The Western sanctions have helped Russia adapt and reduce its dependence on American and European banks, since the country has no access to them, explained Yan Dehn, head of the research department at Ashmore Group.

Analysts at Sberbank CIB agree: "If the market's fluctuations on Friday point to anything, it is primarily to the protective capacities that the Russian market obtained after the beginning of the Ukrainian crisis," said a source from the investment bank.

This is mostly conditioned by the large-scale capital outflow that occurred after the crisis, as well as the weakening dependence on foreign loans. The sanctions regime, which limited investors' interest in Russian assets, partly saved Russia from the current turbulence, explain Sberbank CIB analysts.

And the consequences of Brexit may even be positive for Russia, they believe. For example, the UK's departure could lead to a split among European countries over the sanctions against Russia, meaning they could consequently be softened.

Less risk

Experts also link the growth of prices of Russian securities to heightened attention from investors, who are trying to take their investments out of British and European assets and place them into more reliable instruments.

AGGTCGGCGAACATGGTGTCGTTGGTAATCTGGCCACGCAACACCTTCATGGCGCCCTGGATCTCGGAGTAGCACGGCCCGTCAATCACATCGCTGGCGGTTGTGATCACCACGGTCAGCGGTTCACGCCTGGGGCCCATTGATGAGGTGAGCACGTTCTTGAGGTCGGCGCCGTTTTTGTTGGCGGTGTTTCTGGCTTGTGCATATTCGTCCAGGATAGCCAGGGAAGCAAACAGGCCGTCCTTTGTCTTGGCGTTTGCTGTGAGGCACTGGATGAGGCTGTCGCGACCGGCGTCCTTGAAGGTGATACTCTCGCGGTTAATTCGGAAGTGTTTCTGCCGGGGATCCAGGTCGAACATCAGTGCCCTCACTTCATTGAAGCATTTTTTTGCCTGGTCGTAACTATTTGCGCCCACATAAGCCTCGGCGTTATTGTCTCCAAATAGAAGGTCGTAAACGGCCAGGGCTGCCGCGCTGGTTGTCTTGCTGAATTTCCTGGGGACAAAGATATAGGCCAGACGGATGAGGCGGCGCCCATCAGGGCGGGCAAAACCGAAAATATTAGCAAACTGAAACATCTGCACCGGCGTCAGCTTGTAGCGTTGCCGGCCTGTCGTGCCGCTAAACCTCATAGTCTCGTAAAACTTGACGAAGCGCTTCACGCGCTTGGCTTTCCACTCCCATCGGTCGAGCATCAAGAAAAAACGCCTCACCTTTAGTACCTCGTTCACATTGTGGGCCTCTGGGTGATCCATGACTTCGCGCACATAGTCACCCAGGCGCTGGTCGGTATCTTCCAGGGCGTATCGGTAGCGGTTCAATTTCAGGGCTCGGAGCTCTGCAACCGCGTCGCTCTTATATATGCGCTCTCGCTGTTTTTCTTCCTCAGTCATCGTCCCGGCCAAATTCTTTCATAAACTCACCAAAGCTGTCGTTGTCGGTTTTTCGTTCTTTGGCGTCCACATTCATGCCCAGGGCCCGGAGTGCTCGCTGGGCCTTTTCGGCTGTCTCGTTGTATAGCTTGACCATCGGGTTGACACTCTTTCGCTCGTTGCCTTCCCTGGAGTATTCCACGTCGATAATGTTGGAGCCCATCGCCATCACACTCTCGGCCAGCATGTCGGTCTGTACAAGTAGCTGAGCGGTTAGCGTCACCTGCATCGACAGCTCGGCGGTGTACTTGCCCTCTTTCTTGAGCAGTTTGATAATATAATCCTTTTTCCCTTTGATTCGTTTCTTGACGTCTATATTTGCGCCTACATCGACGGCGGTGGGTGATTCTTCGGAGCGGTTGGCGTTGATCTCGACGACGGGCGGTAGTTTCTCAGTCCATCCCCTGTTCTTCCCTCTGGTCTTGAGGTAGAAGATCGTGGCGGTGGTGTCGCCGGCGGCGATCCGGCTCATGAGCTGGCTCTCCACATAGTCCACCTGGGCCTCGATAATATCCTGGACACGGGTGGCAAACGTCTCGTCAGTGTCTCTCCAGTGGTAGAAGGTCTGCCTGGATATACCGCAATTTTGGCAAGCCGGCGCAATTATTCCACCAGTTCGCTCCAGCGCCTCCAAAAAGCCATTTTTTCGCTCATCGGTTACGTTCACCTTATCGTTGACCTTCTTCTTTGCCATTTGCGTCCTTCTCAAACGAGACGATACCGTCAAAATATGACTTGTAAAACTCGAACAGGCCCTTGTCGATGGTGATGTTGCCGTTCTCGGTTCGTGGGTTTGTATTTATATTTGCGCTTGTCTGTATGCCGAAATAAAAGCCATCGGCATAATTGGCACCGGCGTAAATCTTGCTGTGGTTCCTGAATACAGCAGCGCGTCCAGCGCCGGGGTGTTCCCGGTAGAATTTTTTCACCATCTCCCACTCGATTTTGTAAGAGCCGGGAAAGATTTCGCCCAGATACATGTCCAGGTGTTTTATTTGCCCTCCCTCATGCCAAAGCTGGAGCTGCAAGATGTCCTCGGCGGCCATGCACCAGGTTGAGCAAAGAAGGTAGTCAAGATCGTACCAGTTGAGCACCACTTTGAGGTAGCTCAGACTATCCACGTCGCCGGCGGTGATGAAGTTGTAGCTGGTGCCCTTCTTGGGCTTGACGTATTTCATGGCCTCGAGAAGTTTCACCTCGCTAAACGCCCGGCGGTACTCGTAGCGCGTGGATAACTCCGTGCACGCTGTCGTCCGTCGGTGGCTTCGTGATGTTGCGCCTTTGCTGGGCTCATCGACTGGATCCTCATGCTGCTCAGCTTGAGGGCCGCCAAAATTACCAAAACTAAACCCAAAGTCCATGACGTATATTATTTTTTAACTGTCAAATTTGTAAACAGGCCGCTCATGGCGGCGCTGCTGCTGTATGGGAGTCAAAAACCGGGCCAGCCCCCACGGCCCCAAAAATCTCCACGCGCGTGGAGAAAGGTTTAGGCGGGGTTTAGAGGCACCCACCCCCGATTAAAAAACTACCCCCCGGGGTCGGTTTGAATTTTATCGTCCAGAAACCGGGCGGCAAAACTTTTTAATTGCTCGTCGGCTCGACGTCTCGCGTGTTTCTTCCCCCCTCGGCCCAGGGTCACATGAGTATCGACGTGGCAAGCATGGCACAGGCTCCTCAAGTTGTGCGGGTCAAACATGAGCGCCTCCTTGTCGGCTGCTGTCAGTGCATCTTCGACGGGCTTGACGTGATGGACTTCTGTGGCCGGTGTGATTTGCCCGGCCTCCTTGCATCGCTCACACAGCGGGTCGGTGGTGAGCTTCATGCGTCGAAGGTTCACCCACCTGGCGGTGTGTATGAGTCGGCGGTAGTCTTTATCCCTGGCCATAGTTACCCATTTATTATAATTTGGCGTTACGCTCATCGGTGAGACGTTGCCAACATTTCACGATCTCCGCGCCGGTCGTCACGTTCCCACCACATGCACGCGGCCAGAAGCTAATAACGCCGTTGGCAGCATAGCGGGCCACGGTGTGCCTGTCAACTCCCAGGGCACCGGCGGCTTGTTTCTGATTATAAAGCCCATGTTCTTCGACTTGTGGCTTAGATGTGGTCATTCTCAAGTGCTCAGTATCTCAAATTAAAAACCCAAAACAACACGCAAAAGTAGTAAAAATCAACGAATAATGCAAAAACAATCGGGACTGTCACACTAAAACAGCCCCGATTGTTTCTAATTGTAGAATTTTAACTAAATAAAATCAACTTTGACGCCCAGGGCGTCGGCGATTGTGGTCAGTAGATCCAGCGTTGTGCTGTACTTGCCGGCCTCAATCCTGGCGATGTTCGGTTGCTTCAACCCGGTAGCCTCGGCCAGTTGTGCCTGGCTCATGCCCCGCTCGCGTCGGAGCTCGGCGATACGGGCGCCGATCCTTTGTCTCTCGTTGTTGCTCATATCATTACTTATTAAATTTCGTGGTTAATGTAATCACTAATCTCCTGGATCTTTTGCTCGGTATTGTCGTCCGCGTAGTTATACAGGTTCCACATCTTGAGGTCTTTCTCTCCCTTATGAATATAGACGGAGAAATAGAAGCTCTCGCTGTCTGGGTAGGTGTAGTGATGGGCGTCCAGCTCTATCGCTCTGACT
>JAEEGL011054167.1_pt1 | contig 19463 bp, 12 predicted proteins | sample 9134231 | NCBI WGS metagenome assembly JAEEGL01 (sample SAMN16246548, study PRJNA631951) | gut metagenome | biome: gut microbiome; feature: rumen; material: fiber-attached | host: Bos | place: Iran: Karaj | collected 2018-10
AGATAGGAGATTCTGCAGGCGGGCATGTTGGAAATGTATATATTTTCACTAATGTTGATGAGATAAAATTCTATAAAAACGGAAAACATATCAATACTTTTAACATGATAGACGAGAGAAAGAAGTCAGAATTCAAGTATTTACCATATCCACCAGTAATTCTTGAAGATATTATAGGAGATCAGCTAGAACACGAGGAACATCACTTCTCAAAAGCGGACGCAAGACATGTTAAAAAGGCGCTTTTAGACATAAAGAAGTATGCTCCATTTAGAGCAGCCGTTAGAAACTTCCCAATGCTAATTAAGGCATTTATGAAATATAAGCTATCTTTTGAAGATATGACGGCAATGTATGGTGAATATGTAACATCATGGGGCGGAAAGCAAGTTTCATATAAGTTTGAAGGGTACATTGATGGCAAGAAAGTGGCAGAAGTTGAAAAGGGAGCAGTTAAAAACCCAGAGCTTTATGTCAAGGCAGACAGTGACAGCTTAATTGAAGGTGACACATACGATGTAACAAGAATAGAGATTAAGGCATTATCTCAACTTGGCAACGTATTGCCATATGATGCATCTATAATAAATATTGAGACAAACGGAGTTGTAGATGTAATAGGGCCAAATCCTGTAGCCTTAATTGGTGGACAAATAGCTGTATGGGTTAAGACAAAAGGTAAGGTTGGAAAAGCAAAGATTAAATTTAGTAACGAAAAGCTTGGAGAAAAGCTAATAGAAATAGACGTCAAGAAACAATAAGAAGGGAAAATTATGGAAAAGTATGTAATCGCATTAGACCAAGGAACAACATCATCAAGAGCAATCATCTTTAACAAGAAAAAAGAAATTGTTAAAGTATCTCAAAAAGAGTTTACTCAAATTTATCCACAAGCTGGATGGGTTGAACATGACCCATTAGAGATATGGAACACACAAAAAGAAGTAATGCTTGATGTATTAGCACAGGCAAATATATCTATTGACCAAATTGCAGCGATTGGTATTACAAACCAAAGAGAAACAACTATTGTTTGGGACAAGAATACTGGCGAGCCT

"The worry brought about by the UK referendum led to the sale on Monday, June 27 of British and risky assets and investors preferred to invest them in protected instruments," wrote Sberbank CIB analyst Alexander Golynsky in his review on June 28. In particular, according to his observations, investors were actively trading Russian Eurobonds.

"In the current situation developed markets may appear riskier for investment since in the last several years they've demonstrated significant growth. Investors fear that in the event of more shocks in Europe, the markets may substantially decline," said Yaroslav Podsevatkin, head of trading at Aton.

Investors have concentrated mostly on the Eurozone's problems and from this point of view Russia and other developing markets are now more interesting for investment.

Investors' interest in Russia is primarily related to the low cost of assets.

"In 2014 the prices of Russian shares were also low but no one was interested in them because investors did not see any potential in the economy," said Podsevatkin. "Now the economy is recovering, inflation is declining, oil prices are stable and there is the potential that the sanctions will be softened."

Finally, he explained, investors are attracted by the high profitability of Russian shares: "Large foundations and banks are starting to gradually buy Russian securities. This is not a lot of money but it is enough to raise our indices," he said.

Another reason for the stability of the Russian market is oil prices. By midday on June 29 the cost of Brent crude had increased by 0.6 percent to $48.37.

Consequently the ruble strengthened against the euro and dollar (on the Moscow Stock Exchange at 7:00 p.m. Moscow time on June 29 the dollar cost 64.52 rubles, having declined since trading began by 93 kopeks, while the euro was trading at 71.33 rubles).

First published in Russian in RBK